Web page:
Distribution of objects in increasing order.

I know that we can distribute $$n$$ chocolates among $$k$$ children in $${n+k-1 \choose k-1}$$ ways which is the stars and bars problem. But what if the chocolates should be given in increasing order? I mean the 1st boy gets less chocolates than the second boy and so on.

If $$a_1+a_2+a_3+\cdots+a_k=n$$, then in how many ways can we distribute $$n$$ such that $$a_1?

If such a numerical problem is given, we can reduce $$n$$ to a smaller number and build various cases to solve it. But is there some generalized method to solve this kind of problems?

• Let $x_1=a_1, x_2=a_2-a_1, x_3 = a_3-a_2,\dots, x_k=a_k-a_{k-1}$. We equivalently have that $kx_1+(k-1)x_2+(k-2)x_3+\dots+2x_{k-1}+x_k=n$, but now the only restriction is $x_1\ge 0$ and $x_i>0$ for $i=2,\dots,k$. With a little more finagling, that reduces to this previously asked question: math.stackexchange.com/questions/2053319/…. – Mike Earnest May 10 '19 at 3:55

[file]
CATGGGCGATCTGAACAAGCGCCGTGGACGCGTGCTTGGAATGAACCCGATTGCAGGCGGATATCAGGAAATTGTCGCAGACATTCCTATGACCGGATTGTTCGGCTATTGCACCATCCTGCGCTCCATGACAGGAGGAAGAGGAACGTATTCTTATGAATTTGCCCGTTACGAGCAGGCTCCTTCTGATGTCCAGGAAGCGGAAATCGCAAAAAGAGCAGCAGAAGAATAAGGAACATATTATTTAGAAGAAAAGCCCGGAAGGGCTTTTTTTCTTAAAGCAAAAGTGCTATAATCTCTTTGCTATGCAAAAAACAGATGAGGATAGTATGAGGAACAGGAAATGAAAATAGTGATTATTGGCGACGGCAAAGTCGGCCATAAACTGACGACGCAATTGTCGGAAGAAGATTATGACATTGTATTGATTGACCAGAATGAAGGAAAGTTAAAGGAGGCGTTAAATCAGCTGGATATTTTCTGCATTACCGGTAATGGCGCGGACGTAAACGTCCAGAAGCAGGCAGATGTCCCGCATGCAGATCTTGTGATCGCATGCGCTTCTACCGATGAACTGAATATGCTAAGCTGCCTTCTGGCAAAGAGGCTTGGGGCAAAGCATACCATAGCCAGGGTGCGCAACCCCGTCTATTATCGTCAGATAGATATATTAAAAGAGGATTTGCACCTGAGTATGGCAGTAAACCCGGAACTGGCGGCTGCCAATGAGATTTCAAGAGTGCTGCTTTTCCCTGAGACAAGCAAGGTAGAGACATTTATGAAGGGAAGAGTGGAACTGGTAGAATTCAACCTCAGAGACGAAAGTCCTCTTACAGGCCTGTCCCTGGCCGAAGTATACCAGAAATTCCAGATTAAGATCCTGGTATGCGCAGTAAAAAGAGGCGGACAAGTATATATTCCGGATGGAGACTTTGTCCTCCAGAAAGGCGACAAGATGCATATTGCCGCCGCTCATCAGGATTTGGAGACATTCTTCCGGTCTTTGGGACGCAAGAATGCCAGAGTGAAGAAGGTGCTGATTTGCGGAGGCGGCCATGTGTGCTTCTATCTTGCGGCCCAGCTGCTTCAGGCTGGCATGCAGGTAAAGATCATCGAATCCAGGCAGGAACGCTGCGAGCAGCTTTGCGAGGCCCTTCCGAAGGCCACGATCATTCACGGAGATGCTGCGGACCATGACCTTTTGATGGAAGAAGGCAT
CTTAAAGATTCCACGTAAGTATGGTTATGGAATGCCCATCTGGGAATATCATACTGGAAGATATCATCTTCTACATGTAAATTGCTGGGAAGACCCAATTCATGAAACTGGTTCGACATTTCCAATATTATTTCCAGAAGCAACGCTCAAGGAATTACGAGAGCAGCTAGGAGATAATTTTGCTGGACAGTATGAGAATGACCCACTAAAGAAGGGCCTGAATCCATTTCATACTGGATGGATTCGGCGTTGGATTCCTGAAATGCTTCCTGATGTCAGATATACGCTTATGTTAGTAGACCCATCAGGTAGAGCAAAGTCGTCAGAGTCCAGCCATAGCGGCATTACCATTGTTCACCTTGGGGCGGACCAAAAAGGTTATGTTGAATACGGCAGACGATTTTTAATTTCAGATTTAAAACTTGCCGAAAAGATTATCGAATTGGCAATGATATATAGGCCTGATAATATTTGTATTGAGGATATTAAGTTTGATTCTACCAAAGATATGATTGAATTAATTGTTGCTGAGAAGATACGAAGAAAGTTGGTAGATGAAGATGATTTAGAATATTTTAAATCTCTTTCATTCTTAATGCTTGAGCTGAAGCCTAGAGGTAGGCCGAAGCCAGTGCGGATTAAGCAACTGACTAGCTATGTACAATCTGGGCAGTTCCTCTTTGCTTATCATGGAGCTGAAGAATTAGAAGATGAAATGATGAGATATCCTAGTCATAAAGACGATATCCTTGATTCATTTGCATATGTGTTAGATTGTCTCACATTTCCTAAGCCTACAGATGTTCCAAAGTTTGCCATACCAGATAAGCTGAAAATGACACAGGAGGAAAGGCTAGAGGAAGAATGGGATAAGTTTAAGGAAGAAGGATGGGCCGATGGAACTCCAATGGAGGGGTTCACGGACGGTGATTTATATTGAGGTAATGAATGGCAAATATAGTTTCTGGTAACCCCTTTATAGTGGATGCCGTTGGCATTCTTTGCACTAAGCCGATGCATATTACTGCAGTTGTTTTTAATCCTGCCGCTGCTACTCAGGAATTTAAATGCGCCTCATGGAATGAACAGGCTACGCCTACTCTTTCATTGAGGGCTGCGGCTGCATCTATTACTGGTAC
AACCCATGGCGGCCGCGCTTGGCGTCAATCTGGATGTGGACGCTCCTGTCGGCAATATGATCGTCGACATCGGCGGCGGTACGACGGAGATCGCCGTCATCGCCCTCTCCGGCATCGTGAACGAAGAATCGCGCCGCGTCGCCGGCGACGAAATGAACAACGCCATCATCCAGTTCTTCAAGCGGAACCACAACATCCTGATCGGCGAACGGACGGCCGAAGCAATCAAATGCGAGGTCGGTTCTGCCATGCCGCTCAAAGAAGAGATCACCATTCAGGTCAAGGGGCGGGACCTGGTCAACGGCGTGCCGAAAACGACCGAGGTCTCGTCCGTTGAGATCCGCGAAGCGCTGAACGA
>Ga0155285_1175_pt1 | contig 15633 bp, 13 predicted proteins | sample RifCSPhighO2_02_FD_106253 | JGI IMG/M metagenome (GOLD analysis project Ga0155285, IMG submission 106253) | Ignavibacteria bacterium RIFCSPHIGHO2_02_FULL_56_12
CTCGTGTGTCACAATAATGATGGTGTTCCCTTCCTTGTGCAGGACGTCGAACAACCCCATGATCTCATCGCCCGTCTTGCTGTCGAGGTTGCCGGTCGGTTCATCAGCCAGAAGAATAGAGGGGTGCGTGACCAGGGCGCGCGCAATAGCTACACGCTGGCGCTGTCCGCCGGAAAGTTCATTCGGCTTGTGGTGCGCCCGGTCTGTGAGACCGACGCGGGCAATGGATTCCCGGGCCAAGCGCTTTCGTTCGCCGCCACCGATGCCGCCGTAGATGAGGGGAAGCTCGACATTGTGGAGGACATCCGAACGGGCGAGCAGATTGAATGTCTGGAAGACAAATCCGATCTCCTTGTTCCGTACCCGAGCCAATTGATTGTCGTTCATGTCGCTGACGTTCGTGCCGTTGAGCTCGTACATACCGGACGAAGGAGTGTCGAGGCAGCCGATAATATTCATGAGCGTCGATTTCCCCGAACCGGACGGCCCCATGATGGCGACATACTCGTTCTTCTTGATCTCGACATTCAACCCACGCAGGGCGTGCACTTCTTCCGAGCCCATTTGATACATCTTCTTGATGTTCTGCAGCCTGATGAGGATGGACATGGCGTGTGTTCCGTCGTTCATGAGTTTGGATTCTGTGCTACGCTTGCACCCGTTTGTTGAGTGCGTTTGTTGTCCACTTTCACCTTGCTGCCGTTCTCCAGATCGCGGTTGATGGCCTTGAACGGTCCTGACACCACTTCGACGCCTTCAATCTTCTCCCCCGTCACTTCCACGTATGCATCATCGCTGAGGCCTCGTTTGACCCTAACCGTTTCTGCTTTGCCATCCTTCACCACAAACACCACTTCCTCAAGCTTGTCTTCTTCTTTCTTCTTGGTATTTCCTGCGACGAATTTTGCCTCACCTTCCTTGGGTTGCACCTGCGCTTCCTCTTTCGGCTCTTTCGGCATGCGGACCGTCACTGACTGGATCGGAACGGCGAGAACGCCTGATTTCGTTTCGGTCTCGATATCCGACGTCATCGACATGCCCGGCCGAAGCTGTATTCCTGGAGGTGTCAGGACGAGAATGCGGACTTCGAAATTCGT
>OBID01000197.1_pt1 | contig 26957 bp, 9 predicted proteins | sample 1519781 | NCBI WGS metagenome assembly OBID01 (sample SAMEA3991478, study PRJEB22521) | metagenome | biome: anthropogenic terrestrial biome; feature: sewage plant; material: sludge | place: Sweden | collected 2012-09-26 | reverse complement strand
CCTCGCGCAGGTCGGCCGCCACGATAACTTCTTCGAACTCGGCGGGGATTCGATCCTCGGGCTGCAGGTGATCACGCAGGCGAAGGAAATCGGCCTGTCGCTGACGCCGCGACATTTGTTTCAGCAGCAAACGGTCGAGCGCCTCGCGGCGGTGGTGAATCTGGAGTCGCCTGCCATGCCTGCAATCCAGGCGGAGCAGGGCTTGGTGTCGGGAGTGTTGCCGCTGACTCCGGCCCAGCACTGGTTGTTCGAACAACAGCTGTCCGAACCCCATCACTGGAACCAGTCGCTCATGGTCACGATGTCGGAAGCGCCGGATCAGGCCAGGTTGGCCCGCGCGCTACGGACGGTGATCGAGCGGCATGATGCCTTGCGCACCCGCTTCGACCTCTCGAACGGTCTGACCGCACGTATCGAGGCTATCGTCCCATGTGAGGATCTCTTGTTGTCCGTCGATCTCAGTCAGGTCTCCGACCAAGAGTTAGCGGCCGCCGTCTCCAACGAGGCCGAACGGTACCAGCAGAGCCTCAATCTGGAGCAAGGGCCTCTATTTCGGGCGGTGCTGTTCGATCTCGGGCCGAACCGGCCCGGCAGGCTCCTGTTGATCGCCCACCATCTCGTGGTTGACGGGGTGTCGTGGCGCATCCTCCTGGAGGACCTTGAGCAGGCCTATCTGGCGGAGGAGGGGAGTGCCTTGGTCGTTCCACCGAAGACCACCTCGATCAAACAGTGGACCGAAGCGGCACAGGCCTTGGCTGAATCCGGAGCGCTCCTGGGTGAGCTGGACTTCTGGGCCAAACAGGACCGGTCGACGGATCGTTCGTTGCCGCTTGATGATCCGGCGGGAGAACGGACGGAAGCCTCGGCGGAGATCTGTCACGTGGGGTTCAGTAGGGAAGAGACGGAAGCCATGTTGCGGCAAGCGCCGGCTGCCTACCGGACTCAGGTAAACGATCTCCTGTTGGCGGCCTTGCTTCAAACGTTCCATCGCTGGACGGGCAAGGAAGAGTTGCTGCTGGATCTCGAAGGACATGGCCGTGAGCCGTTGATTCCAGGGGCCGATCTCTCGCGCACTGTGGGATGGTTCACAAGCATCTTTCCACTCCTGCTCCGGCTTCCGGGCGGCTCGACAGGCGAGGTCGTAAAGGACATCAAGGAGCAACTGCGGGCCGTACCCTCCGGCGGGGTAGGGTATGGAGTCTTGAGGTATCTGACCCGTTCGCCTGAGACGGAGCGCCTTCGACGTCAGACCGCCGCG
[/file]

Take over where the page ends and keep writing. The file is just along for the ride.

• $<$ (strictly increasing) or $\le$ (in order)? – Peter Taylor May 10 '19 at 12:23
• @PeterTaylor, strictly increasing. – tomriddle99 May 10 '19 at 14:33

The search term you need is partitions of $$n$$ into $$k$$ distinct parts".
The easy way to calculate them is a 3-variable recursion with $$n$$, $$k$$, and an upper bound on the largest part.